Some time around noon a horrifying thought popped into my head. It was actually the second time I had had this thought during my journey. That little voice in the back of my head sternly told me, "Colin, if you keep riding then you are going to die."
How did I get here? Well, my day got off to a normal start. I awoke in the home of my Warm Showers host and gathered my things. I chose to spend a little extra time doing errands from my phone this morning, so I didn't begin riding until about 9 am. Given the intense heat of the last few days, I should've gotten off to an earlier start in order to "beat the heat." But on some level I was reassureed that today would go smooth because I would be riding on a bike trail for most of the day.
My route involved following gravel back roads about 10 miles to the Flint Hills Nature Trail, then following the trail another 50 or 60 miles, all due West . This was bound to be a challenge, because today's winds were consistent with the general pattern for this area, meaning that they came from the South West. So, on top of heat, I could count on heavy head winds slowing me down.
Just a mile or so from the Flint Hills Nature Trails I paused. I found myself atop a hill, gazing into the desolate countryside. I became hypnotized watching the heavy gusts of wind beat waves into the helpless grain crops. This display of the wind's strength was humbling, making me feel as vulnerable as the plants, jolting to and fro.
At the entrance of the Flint Hills Nature Trail is where I first got a sense that something was wrong. While taking pictures with my phone, I was prompted by a message informing me that my device would have to restrict certain applications because it was overheating. This was certainly the first time on the trip that I had received such a message. I didn't pay this message too much attention, choosing to keep peddling instead.
By about mile 18 I was puzzled. On a usual 60 mile ride I would go through about two-and-a-half liters of water. I hadn't even done a third of that distance but had already consumed two liters of Gatorade. It seemed like I was drinking more liquid than usual. On top of that, my body seemed to need a water break every 2 miles. Between the frequent hydration stops, gravel roads and headwinds, I couldn't seem to find a rhythm.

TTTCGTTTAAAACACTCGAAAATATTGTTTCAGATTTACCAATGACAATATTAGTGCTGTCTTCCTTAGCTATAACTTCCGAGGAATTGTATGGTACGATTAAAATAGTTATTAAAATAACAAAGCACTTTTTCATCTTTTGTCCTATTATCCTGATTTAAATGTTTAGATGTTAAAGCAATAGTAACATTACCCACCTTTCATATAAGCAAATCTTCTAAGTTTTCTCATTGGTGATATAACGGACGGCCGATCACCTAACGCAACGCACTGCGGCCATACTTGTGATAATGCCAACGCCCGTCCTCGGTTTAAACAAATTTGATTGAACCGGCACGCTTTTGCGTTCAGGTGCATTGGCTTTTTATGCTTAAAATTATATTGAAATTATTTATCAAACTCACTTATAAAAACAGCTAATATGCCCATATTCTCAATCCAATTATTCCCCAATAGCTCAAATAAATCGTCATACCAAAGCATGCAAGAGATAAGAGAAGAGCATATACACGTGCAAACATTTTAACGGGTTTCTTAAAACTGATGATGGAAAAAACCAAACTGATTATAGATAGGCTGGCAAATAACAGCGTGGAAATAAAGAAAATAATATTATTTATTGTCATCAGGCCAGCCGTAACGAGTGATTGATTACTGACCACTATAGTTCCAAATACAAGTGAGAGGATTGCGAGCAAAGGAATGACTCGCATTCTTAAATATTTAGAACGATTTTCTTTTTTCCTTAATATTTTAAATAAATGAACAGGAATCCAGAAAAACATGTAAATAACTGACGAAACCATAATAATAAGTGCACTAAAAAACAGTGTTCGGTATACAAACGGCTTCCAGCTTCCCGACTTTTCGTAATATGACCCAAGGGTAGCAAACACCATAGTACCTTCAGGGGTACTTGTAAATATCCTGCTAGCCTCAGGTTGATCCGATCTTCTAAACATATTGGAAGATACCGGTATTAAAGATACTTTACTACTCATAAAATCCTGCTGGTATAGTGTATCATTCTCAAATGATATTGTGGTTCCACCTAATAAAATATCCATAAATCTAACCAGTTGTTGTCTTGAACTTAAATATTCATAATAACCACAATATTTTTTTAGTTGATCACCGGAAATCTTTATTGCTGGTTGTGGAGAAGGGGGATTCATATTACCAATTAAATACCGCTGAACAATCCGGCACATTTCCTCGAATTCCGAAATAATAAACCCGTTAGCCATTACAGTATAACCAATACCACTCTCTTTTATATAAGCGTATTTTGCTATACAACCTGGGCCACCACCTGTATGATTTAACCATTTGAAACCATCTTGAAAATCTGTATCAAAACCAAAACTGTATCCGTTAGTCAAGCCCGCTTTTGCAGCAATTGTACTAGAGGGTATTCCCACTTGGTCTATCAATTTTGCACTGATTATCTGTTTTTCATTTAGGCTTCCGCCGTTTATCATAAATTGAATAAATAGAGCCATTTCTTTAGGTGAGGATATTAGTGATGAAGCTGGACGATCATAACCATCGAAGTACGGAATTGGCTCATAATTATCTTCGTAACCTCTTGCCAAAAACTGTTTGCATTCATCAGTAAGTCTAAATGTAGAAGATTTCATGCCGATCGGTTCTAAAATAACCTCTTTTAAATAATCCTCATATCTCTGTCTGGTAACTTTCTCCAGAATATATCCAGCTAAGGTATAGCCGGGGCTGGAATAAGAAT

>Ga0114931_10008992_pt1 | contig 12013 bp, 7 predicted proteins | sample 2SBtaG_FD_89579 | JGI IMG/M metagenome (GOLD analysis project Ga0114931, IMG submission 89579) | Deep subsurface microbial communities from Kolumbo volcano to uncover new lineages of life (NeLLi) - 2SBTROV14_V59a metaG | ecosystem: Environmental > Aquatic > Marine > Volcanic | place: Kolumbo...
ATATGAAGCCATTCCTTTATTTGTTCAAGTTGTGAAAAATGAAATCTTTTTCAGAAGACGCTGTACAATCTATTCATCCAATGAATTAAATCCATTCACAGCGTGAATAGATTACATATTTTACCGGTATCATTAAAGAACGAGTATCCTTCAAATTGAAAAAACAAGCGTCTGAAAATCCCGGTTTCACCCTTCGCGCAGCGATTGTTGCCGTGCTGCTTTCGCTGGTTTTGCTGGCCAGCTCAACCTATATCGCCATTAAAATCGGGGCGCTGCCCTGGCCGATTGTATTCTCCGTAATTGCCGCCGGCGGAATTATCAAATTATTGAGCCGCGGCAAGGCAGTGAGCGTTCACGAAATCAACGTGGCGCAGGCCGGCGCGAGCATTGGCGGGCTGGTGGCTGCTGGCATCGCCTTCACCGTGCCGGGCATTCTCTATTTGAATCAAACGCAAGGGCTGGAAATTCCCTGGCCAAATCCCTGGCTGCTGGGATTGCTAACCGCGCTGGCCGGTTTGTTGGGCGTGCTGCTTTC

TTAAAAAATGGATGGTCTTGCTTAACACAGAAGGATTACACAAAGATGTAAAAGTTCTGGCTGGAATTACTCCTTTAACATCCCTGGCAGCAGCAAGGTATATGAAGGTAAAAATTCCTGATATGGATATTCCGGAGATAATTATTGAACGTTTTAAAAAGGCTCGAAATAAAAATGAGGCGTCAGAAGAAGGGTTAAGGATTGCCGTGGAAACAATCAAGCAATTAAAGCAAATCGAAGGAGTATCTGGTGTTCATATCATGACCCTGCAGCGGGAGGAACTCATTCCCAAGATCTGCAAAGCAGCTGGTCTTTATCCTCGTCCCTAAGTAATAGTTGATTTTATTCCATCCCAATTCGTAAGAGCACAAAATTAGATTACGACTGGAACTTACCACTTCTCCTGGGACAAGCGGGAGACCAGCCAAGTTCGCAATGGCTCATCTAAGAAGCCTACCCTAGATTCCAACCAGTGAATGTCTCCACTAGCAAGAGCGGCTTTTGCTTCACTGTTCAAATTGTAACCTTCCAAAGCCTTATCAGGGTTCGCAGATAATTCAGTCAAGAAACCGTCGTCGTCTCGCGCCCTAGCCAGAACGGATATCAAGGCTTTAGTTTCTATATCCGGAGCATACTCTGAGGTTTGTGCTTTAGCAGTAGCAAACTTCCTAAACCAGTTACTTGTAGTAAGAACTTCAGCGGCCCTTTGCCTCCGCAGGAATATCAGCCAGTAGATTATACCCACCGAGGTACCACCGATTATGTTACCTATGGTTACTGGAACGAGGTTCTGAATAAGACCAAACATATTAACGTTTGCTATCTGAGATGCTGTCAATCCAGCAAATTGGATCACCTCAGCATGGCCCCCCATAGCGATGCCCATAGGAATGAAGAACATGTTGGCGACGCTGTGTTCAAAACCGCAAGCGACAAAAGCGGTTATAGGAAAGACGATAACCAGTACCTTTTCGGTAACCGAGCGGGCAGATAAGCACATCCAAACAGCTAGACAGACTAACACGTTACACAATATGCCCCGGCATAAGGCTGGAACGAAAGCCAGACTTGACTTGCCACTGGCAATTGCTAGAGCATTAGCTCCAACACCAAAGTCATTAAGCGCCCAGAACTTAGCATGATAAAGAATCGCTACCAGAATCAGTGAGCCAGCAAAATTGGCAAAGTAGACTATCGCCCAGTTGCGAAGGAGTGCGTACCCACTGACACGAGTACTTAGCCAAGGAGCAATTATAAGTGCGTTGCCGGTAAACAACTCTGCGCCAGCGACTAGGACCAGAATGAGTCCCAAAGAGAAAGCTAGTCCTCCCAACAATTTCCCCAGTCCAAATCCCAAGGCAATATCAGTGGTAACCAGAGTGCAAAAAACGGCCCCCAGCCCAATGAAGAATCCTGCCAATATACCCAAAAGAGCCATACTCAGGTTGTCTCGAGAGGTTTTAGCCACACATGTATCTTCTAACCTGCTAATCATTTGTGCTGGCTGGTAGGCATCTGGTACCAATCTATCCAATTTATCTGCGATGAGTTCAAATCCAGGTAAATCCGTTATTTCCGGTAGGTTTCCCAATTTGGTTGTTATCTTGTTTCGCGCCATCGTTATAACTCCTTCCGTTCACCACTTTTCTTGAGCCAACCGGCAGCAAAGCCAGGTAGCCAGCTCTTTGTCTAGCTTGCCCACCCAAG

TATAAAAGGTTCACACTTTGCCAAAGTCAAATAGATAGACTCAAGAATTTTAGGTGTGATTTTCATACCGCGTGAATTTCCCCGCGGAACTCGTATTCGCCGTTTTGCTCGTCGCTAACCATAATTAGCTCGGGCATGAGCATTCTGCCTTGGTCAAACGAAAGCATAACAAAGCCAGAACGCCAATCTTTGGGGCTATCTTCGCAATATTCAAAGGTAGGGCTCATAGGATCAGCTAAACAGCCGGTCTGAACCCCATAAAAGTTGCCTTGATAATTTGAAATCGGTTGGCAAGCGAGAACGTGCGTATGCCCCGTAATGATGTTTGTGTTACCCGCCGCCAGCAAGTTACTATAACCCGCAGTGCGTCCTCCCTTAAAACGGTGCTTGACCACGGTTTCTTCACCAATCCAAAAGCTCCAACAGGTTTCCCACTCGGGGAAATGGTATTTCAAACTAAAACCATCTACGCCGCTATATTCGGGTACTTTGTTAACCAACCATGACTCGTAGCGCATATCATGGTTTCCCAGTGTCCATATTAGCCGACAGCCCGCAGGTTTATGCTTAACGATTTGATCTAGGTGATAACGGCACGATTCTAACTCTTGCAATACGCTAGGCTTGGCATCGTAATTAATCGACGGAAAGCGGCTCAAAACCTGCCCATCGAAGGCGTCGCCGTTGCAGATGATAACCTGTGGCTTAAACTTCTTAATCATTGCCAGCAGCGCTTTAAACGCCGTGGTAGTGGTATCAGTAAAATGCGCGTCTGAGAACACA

Around mile 25 I dismounted my bike for another PB&J lunch. It was high noon at this point, so I sought shelter beneath a tree. Man, even the breeze was warm. The air around me just felt disgusting. On second thought, it wasn't just the air that felt disgusting, I felt disgusting. Something wasn't right. Despite the demanding ride, my appetite was shot. I had to force myself to eat the little sandwich I had prepared, though I should have been starving. To make things even worse, I felt confused. I couldn't tell if the sensation of heat that I was experiencing in my head was the climate or if I was growing anxious. Something was off.
"Okay," I reasoned with myself, "you're not doing another 40 miles today. Let's just get to the next city and rest up there. How about Osage City, it's only 10 miles away?" That seemed like a good plan. I was proud of myself for being both reasonable and flexible. I hopped back on my bike, but then dismounted within a mile. "Dude, what the heck is wrong with you?" I didn't understand why I was being so lazy. My analytical side kicked in. "Maybe it's the heat? I wonder what the temperature is in Osage City." I checked my phone...
"Colin, if you keep riding then you are going to die."
Forget Osage City. The town of Lyndon was only two miles away. I headed straight there. I pedaled slowly, being mindful not to over-exert myself. Well, I think that at this point I had already over-exerted myself, so the goal now was to not injure myself. I pedaled to a diner just North of Lyndon for shelter.
I quickly cooled down at the diner. As a matter of fact, I cooled down so quickly that I was beginning to feel a bit chilly. After being there only 15 minutes I relocated closer to the door because it almost felt too cool. It was there that I heard another customer remark, "Oh boy, it's even warm in here."
My confused internal dialog continued, "Wait a second, dude. If they feel warm then you should feel warm. There's really no reason you should feel cold right now." I accepted that my health had been jeopardized and that I needed to reestablish my equilibrium. I decided that my day of riding was officially over. I now needed to figure out how I would get to my host's home in Emporia.